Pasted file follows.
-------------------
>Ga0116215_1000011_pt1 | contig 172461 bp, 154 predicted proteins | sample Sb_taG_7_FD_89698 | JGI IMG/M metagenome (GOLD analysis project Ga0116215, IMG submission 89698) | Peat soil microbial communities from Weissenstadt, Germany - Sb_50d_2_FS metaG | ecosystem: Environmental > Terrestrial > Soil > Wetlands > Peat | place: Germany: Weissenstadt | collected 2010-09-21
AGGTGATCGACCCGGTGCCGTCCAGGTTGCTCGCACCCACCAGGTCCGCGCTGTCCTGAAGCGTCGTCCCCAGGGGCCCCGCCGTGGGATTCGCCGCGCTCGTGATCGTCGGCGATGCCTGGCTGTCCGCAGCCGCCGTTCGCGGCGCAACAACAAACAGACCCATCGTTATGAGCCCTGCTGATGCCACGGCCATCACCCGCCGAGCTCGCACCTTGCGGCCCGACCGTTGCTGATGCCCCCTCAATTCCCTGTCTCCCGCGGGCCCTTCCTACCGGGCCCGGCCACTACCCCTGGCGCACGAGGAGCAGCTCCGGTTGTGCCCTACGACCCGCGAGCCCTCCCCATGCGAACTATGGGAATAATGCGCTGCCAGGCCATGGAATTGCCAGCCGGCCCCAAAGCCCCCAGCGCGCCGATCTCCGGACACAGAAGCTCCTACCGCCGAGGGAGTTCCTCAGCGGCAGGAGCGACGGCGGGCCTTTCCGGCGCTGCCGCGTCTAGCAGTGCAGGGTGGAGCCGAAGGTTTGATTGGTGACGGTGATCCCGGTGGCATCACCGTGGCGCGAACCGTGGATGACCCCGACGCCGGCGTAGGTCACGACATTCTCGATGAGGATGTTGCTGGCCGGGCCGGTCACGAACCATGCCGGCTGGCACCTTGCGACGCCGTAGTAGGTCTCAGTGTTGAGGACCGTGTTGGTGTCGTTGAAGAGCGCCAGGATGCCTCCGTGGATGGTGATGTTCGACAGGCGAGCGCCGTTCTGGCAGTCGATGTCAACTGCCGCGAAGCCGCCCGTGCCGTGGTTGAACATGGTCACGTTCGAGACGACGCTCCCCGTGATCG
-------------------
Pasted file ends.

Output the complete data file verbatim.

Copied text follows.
>Ga0116215_1000011_pt1 | contig 172461 bp, 154 predicted proteins | sample Sb_taG_7_FD_89698 | JGI IMG/M metagenome (GOLD analysis project Ga0116215, IMG submission 89698) | Peat soil microbial communities from Weissenstadt, Germany - Sb_50d_2_FS metaG | ecosystem: Environmental > Terrestrial > Soil > Wetlands > Peat | place: Germany: Weissenstadt | collected 2010-09-21
AGGTGATCGACCCGGTGCCGTCCAGGTTGCTCGCACCCACCAGGTCCGCGCTGTCCTGAAGCGTCGTCCCCAGGGGCCCCGCCGTGGGATTCGCCGCGCTCGTGATCGTCGGCGATGCCTGGCTGTCCGCAGCCGCCGTTCGCGGCGCAACAACAAACAGACCCATCGTTATGAGCCCTGCTGATGCCACGGCCATCACCCGCCGAGCTCGCACCTTGCGGCCCGACCGTTGCTGATGCCCCCTCAATTCCCTGTCTCCCGCGGGCCCTTCCTACCGGGCCCGGCCACTACCCCTGGCGCACGAGGAGCAGCTCCGGTTGTGCCCTACGACCCGCGAGCCCTCCCCATGCGAACTATGGGAATAATGCGCTGCCAGGCCATGGAATTGCCAGCCGGCCCCAAAGCCCCCAGCGCGCCGATCTCCGGACACAGAAGCTCCTACCGCCGAGGGAGTTCCTCAGCGGCAGGAGCGACGGCGGGCCTTTCCGGCGCTGCCGCGTCTAGCAGTGCAGGGTGGAGCCGAAGGTTTGATTGGTGACGGTGATCCCGGTGGCATCACCGTGGCGCGAACCGTGGATGACCCCGACGCCGGCGTAGGTCACGACATTCTCGATGAGGATGTTGCTGGCCGGGCCGGTCACGAACCATGCCGGCTGGCACCTTGCGACGCCGTAGTAGGTCTCAGTGTTGAGGACCGTGTTGGTGTCGTTGAAGAGCGCCAGGATGCCTCCGTGGATGGTGATGTTCGACAGGCGAGCGCCGTTCTGGCAGTCGATGTCAACTGCCGCGAAGCCGCCCGTGCCGTGGTTGAACATGGTCACGTTCGAGACGACGCTCCCCGTGATCG